Meeting Your Heroes: LCD Soundsystem at The Coca-Cola Roxy in Atlanta

Review by Austin Lotz

Photos by Max Stewart


LCD Soundsystem finally came to Atlanta for a solo show last weekend, and it’d be hard to overstate how excited I was. As an unabashed fan boy, I’d been anxiously awaiting the show for months beforehand, guarding the weekend in my calendar and going so far as to tell two different people to get tickets for me (I was mid-flight when pre-sale went online). More than anything else, though, I was replaying the hysteria of ‘Shut Up and Play the Hits’ in my head and preparing for a similarly church-like experience.

This drive to conjure up very lucid expectations is a recurring problem for me, and it often leaves me walking out of shows deflated. I mean, how can I really enjoy a My Morning Jacket concert when I’m constantly expecting to be transported to the “One Big Holiday” intro from Bonnaroo 2004? What’s the point of a Widespread Panic show when, in the back of my mind, I’m comparing it to Panic in the Streets? I get that this type of logic strikes at the very core of the live music experience, but it’s one of the inane, incidental results of growing up in the YouTube era. It’s the reason why the best shows are often the ones you stumble into, totally unaware.


If modest expectations can be an unwieldy beast, I had created a particularly gnarly monster with this show. By the time the main set wrapped up with “Home,” the crowd still hadn’t boiled over. The show had been a solid line-up of early record deep cuts (“Tribulations,” “Get Innocuous!”), singles from the new album (“Call the Police,” “Tonite”), and all-timers (“I Can Change,” “Someone Great”), but the raw energy of the crowd was a strange alchemy of anticipation and weariness. Making my way in and out of the main pit was like navigating through a moderately crowded subway car, and though rapt in attention, it seemed like the crowd was on pins and needles, waiting for the bottom to drop out.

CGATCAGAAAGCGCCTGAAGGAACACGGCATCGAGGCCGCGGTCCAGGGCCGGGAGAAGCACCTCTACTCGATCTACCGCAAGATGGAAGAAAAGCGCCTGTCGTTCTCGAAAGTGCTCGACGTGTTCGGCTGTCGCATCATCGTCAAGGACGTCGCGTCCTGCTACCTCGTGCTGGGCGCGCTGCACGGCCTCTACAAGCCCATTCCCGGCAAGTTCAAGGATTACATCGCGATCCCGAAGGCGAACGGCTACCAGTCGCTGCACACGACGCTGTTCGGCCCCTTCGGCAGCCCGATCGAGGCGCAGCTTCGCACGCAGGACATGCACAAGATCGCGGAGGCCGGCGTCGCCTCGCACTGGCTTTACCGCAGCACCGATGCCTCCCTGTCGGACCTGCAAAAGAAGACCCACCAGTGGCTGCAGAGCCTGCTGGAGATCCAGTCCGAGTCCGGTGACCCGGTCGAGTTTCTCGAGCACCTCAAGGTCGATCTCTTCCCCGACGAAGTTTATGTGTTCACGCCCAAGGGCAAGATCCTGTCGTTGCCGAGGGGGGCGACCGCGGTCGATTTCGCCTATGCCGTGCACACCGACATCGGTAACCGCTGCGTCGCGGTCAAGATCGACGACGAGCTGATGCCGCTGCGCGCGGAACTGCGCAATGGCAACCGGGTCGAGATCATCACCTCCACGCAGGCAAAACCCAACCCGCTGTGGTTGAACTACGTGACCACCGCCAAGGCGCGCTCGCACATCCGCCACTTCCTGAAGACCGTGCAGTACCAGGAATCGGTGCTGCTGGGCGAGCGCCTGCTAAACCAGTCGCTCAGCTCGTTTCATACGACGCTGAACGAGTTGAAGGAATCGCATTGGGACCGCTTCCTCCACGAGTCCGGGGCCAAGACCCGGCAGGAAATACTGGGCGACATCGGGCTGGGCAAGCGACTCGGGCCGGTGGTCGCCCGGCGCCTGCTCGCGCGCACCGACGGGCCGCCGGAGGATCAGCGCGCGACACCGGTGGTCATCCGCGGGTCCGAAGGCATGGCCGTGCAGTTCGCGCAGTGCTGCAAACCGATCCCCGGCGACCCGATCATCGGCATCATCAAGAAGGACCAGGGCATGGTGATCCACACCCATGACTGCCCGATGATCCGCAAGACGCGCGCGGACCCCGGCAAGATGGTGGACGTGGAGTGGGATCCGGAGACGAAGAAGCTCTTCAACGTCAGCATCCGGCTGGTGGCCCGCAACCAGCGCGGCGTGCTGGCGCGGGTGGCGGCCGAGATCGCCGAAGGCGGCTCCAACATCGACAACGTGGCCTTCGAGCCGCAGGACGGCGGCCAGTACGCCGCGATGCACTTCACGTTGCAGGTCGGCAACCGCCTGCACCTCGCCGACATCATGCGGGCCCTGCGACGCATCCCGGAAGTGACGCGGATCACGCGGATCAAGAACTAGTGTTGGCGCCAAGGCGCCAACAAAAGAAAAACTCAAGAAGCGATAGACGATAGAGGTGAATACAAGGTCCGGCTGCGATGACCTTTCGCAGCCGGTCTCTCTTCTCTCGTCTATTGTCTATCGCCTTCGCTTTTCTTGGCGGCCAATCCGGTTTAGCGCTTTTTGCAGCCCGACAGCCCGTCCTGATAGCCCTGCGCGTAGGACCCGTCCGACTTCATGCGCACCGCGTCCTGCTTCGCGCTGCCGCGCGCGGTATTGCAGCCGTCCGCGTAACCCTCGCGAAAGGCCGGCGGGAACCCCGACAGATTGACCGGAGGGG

Drop out it did. After a theatrical rendition of “Losing My Edge” and a wailing “Emotional Haircut,” a familiar pitter-patter of an opening beat that’s baked into my very DNA floated over the crowd. Bodies surged towards the stage like moths to a flame, and then proceeded to pulse through the double-header finale of “Dance Yrself Clean” into “All My Friends.” This was the party we’d signed up for, and this was the experience I’d waited five years for.

Waking up the next morning, after coming to terms with the ringing in my ears and in my head, it was hard to even remember my pre and early show distress; those small moments when I was grappling with the notion that maybe live music is never as good as the shows you can dream up in your head. I was too caught up in the highs. I was trying desperately to pin point and catalog the feeling of endorphins rushing and synapsis firing as the piano cued up “All My Friends”; the rabid energy of a crowd being wound up and set loose; and the relief that a show could still grab me by the soul and shake me ragged. What I’m saying is that it’s probably good advice not to meet your music heroes, unless that hero’s James Murphy.


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